Court of Appeal Dismisses Case of Mohamed Bazzi


By: Yankuba Jallow

The appeal case of Lebanese businessman Mohamed Ibrahim Bazzi, has on Thursday suffered a blow before justices of the Court of Appeal, who dismissed the suit.

The Lebanese businessman was challenging the adverse findings made against him by the Janneh Commission.

The Janneh Commission found out that Bazzi held a Gambian Diplomatic Passport with number 000129 due to his position as Consul General of The Gambia in Lebanon. Mr. Bazzi came to The Gambia sometime end of 2000 into early 2001. He was invited to The Gambia by Mr Terek Musa because he was in the electricity power business. He was declared a close associate of former President Jammeh on 13th October, 2017.

The Commission found that Mr Bazzi was involved in extensive business dealings both with former President Jammeh through their companies, and the Government of The Gambia with the full support of former President Jammeh. Mr Bazzi’s main foreign partner was Mr Fadi Mazegi, while his main local partner was Mr Amadou Samba. Mr Bazzi and Mr Amadou Samba were introduced around the same time Bazzi met former President Jammeh. Some of Mr Bazzi’s family members were also involved in the operation of his companies in The Gambia.

The Commission found that Mr Bazzi is known to have interest in at least fifteen (15) companies which either directly or indirectly had business dealings with the Government and former President including Euro Africa Group Limited (EAGL), Global Trading Group NV (GTG), Gam Petroleum Company Limited, Gamveg Oil Company, Gambia Milling Corporation Limited (GMC), Gambia-African Mining International Company Limited (GAMICO), Royal Atlantic Residence etc.

Bazzi wanted the court to stay the execution of the Janneh Commission recommendation against him.

The Court of Appeal held that the adverse findings and recommendations of the Commission of Inquiry are merely advisory and not conclusive and binding.

The justices held that the Commission of Inquiry is part and parcel of the Executive and not part of the Judiciary, thus, not an adjudicatory body.

The Court of Appeal held that a commission of inquiry is not a court and therefore, its report submitted to the Government, is neither a judgment nor an order which is capable in itself of being executed. The court relied on the Supreme Court judgment in the case of Feryale Ghanem versus the Attorney General where the Chief Justice, Hassan B. Jallow stated that a Commission of Inquiry is not a law making body, it has no legislative powers and does not fall within the legislature. Chief Justice Jallow in Feryale Ghanem said a commission of inquiry is an investigative fact finding body which makes findings and recommendations that are subjected to the approval of the government. Jallow detailed that while a commission of inquiry has a duty to act fairly, impartially and independently is nonetheless, not an adjudicatory body adding it is not a court of law.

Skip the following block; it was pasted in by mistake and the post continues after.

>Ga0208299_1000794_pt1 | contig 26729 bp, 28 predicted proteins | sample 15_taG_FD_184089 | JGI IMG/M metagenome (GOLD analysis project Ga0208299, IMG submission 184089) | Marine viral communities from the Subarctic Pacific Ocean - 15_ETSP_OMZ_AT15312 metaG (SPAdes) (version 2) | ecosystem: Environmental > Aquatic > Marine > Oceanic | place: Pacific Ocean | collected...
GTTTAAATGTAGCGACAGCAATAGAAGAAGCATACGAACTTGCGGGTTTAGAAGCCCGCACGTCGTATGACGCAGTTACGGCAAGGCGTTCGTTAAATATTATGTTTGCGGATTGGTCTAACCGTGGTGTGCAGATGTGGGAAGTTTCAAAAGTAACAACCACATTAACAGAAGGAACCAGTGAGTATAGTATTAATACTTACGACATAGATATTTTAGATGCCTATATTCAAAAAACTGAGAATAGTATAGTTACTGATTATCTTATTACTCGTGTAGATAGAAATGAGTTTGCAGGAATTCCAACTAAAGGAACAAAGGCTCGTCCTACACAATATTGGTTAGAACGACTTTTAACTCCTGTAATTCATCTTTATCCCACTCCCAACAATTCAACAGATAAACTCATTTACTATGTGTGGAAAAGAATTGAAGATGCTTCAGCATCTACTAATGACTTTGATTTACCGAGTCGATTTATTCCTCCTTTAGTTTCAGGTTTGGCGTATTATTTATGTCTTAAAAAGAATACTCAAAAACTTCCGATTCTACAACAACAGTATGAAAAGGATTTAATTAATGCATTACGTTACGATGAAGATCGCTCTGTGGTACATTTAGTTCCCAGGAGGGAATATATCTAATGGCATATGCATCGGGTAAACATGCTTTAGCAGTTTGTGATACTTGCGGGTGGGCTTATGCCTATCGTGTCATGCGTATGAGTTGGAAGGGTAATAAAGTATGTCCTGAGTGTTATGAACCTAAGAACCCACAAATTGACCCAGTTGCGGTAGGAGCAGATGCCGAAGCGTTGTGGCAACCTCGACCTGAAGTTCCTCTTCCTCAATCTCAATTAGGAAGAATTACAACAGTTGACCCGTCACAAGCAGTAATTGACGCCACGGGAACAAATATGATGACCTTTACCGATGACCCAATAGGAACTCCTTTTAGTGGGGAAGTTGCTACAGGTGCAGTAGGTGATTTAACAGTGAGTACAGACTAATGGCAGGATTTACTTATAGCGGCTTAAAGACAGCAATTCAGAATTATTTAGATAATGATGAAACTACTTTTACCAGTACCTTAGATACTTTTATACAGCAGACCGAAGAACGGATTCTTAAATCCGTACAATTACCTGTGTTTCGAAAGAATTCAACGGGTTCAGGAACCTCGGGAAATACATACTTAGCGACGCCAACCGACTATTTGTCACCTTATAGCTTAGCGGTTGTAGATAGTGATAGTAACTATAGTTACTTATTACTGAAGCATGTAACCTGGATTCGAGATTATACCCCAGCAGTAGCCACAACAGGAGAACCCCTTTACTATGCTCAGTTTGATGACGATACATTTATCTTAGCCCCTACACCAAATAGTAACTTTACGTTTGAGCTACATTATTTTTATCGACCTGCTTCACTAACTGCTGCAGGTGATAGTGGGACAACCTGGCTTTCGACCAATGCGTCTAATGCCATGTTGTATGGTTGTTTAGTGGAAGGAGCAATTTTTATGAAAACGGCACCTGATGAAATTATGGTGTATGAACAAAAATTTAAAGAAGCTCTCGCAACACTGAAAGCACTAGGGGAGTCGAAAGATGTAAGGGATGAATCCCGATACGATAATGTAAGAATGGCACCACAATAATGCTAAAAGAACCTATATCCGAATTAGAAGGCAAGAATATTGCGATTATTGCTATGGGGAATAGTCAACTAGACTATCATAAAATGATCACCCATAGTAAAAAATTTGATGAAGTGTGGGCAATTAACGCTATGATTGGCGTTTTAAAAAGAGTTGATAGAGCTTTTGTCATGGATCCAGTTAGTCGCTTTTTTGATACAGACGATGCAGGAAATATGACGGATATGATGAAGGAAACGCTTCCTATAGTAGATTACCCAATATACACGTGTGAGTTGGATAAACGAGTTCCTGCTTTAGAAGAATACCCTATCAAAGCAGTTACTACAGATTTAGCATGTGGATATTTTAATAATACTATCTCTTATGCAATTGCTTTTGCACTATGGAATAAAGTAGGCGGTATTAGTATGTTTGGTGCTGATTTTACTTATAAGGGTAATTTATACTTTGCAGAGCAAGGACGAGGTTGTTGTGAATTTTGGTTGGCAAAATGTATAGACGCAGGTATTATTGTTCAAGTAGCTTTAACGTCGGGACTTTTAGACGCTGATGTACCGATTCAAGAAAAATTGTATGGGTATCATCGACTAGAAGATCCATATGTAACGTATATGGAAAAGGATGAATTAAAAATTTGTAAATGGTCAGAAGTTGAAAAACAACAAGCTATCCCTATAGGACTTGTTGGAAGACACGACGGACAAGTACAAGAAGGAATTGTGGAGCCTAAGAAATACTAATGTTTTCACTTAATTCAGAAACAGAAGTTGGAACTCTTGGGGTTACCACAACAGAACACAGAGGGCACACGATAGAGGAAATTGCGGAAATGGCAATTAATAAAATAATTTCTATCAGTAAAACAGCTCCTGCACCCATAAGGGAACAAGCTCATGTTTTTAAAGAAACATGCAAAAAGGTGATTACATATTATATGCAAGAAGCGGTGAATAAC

Section 120 (2) of the 1997 Constitution provides “The judicial power of The Gambia is vested in the courts and shall be exercised by them according to the respective jurisdictions conferred on them by law.”

The Court of Appeal held that the adverse findings or recommendations of a Commission of Inquiry cannot be executed or enforced; they are not judgments or orders of an adjudicatory body as they relied on section 202 (1) of the 1997 Constitution which provides that a Commission of Inquiry is set up to investigate or conduct an inquiry.

The justices held that the White Paper is akin to a Government Notice published to satisfy the requirement of section 203 of the Constitution. They believed that the description fits the definition of a government notice in the Interpretation Act which states “A government Notice means any public announcement not of a legislative character made of a command of the President or by a Minister or public officer.”

A White Paper published pursuant to a Commission’s report does not make the latter capable of being executed, the Court of Appeal said. They opined that the reference in section 203 of the Constitution to actions that may be taken by the President means actions that the Executive branch of government is legally able to make as empowered by the Constitution or other laws. It certainly, does not mean the exercise of judicial or quasi-judicial powers by the Executive in the form of pronouncement of White Paper. The court held that following the publication of a report of the Commission of Inquiry together with any adverse findings and or recommendations, and the Executive intends to impose any penalty to any person adversely mentioned, the Executive must take the requisite court action, whether civil or criminal, in order to have those penalties imposed.

The Court held that with or without a White Paper, it cannot be enforced or executed as would be the case of a judgment or court order.

It was the holding of the court that “If the intention was for a Commission of Inquiry to have the power to impose criminal penalty or to grant civil remedies which could be executed or enforced, then in my view, that would have been clearly spelt out in the Constitution or the Act.”

The 1997 Constitution and other laws of The Gambia do not provide for the suffering of liabilities by persons against whom adverse findings are made by the Commission of Inquiry, the Court held.

“Therefore, after such findings are made, the Attorney General would have to take the appropriate legal steps, through the law courts, to ensure that such liabilities are suffered by those persons,” he said.